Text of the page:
The prototypical Advanced Design Mixer Pump (ADMP) was installed in the center of a nuclear waste tank to suspend settled solids, allowing removal of the solids from the tank with a separate transfer pump. Traditional waste removal methods use multiple (up to four) long shaft vertical pumps for suspending the waste solids. A combination of Computational Fluid Dynamic (CFD) modeling, scale modeling, and equipment testing was used to predict the capability of a single mixer pump to suspend radioactive waste solids in liquid using a forty mile per hour discharge jet velocity. Modeling and testing predicted the cleaning effectiveness of the mixer pump to ensure that the majority of waste solids throughout the tank would be suspended for removal to the extent technically and economically practical. In spite of unexpected field conditions and pump phenomena that hindered performance, observation showed that the pump performed as predicted by the modeling and testing.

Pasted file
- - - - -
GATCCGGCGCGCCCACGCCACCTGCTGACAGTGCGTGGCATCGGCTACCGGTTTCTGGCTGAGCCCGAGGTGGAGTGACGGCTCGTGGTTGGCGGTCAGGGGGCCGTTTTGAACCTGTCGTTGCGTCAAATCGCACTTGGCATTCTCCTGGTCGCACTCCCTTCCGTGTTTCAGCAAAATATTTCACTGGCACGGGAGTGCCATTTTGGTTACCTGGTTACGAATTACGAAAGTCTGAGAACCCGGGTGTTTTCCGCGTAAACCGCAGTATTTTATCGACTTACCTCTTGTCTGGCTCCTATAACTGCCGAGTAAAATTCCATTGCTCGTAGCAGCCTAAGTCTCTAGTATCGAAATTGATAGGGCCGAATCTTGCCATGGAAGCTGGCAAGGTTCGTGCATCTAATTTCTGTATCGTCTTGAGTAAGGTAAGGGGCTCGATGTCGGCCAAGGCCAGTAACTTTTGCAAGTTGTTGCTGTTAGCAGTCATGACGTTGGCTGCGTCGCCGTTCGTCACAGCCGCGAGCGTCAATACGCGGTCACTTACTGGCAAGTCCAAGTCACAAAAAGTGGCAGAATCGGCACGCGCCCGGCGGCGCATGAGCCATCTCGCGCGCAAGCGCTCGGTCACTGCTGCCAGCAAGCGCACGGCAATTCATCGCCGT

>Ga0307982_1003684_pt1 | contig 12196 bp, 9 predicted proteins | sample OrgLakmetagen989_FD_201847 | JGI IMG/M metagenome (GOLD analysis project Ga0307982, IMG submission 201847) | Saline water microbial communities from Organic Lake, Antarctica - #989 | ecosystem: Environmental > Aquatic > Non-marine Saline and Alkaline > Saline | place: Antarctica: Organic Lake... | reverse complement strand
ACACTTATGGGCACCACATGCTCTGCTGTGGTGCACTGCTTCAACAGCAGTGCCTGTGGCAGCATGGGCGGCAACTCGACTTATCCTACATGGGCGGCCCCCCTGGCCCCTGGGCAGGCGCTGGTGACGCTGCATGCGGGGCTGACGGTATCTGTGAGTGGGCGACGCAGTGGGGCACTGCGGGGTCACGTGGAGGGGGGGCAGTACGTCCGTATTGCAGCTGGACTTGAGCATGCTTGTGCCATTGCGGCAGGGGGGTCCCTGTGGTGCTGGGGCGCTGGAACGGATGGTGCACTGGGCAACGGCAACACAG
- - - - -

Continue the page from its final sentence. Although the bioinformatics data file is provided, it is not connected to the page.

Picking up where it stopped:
Mixing in Large Scale Tanks: Part IV — Cleaning Nuclear Waste From Tanks
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Augeri, MJ, Hubbard, M, & Thomas, JL. "Mixing in Large Scale Tanks: Part IV — Cleaning Nuclear Waste From Tanks." Proceedings of the ASME 2004 Heat Transfer/Fluids Engineering Summer Conference. Volume 4. Charlotte, North Carolina, USA. July 11–15, 2004. pp. 79-87. ASME. https://doi.org/10.1115/HT-FED2004-56333
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